The goal is to set the humidity at a level that will prevent mold and mildew while ensuring efficiency. Maintaining lower humidity can be costly, so if you are away for an extended period, consider increasing the humidity as far up as is safe for your home.
Remember, mold and mildew can set in and ruin your home if the humidity is too high, so it is crucial to find the perfect balance. 58% relative humidity is a safe bet.
Do You Need a Humidistat?
After learning how a humidistat works, you may be curious if you need one. In most cases, yes, you need a humidistat! It can come in handy when maximizing the benefits of your humidifier. Even better, it can help make your home healthier.
Here are some reasons why a humidistat is useful.
An Easy Way To Control Humidity
A humidistat takes the worry of maintaining an ideal level of relative humidity out of your hands. You don’t have to adjust your humidifier or dehumidifier by hand or be left guessing whether you need to turn the humidifier off. Instead, the humidistat automates the process for you.
Minimize Health Risks
When our bodies heat up, we sweat. It then evaporates from our skin, which is also what helps us stay cool. However, when the humidity is high, our sweat does not evaporate. In turn, we feel hot. Our body needs to work harder, which can trigger unhealthy responses and health issues.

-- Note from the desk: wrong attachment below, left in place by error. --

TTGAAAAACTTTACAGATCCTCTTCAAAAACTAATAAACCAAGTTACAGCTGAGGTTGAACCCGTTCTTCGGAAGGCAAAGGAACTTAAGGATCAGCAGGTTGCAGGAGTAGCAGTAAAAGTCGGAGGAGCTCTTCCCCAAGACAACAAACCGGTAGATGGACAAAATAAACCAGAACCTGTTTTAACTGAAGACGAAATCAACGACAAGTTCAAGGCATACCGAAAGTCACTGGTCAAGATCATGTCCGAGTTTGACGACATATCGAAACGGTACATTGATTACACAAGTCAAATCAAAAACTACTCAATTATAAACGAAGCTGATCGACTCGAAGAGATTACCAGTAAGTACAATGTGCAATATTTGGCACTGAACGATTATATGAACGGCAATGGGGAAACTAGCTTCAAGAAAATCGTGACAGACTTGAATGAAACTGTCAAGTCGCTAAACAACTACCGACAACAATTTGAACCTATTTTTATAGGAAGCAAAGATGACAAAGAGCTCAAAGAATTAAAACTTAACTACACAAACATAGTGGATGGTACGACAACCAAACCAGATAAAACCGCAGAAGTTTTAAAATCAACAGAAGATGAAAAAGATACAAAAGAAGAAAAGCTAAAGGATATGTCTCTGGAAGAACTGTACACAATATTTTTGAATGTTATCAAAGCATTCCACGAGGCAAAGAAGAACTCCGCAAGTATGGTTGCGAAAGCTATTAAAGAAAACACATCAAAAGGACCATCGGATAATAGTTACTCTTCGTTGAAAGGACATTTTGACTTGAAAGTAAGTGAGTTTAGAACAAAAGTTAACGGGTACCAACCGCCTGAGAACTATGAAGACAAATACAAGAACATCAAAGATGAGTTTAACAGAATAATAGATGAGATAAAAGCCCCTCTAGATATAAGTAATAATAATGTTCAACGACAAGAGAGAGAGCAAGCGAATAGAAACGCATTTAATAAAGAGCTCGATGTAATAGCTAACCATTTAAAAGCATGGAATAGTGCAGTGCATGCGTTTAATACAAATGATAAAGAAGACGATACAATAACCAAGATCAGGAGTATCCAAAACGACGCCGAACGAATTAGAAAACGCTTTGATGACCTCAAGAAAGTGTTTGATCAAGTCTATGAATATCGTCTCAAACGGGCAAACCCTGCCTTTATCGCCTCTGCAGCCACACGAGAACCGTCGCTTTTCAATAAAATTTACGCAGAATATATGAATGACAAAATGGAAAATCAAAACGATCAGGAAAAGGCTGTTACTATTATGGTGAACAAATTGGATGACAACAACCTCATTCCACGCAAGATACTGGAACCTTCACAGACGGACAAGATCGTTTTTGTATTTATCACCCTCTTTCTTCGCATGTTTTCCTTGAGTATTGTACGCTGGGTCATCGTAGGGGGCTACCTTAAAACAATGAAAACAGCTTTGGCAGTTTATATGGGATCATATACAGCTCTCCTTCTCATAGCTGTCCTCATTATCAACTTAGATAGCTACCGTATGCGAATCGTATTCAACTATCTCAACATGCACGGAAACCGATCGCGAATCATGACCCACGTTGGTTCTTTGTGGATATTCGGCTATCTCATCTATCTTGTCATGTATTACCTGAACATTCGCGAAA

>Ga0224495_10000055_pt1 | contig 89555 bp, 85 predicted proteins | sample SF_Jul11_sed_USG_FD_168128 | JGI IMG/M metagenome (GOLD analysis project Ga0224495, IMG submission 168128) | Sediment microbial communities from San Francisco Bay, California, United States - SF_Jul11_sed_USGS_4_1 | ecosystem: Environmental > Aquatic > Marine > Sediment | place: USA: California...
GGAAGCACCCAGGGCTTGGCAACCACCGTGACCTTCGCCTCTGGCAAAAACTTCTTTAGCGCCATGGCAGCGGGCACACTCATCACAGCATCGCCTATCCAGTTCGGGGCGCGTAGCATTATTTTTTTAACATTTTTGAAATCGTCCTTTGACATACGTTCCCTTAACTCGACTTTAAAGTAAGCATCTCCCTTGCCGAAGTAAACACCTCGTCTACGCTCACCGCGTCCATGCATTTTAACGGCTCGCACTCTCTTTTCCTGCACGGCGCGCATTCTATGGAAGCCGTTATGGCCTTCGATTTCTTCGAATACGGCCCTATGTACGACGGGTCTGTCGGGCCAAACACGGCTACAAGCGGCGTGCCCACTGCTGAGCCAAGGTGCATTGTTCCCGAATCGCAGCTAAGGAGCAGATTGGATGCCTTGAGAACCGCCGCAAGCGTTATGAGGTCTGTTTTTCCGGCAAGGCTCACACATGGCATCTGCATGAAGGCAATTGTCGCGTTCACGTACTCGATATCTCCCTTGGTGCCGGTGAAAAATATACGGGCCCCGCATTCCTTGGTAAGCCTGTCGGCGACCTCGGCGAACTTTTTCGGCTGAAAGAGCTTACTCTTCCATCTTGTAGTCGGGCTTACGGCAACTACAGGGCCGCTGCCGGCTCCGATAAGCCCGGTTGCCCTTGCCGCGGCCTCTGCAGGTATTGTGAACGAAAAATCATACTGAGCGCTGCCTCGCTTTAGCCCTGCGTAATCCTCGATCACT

For instance, high humidity can increase the risk of dehydration, fatigue, heat stroke, and fainting.
Meanwhile, low humidity isn’t good either. It can cause throat and nasal irritation, itchy eyes, and dry skin.
Prevent Property Damage
Aside from health risks, incorrect moisture levels in the air also cause property damage. Among others, high humidity can cause mold and mildew. These microscopic fungi are common in damp areas. More than being unsightly, they can also be health risks. For instance, they can trigger asthma and allergy.
Additionally, humidity can also be the culprit for peeling wallpaper or paint. Condensation gathers when you fail to control humidity. When wallpaper starts curling or paint starts to flake, it can indicate humidity problems in your home.
A humidistat uses a sensing element to detect changes in your home’s moisture. The element delivers this information using a relay amplifier to the humidistat. The humidistat adjusts moisture levels by adjusting your home’s AC, dehumidifier, humidifier, or valves.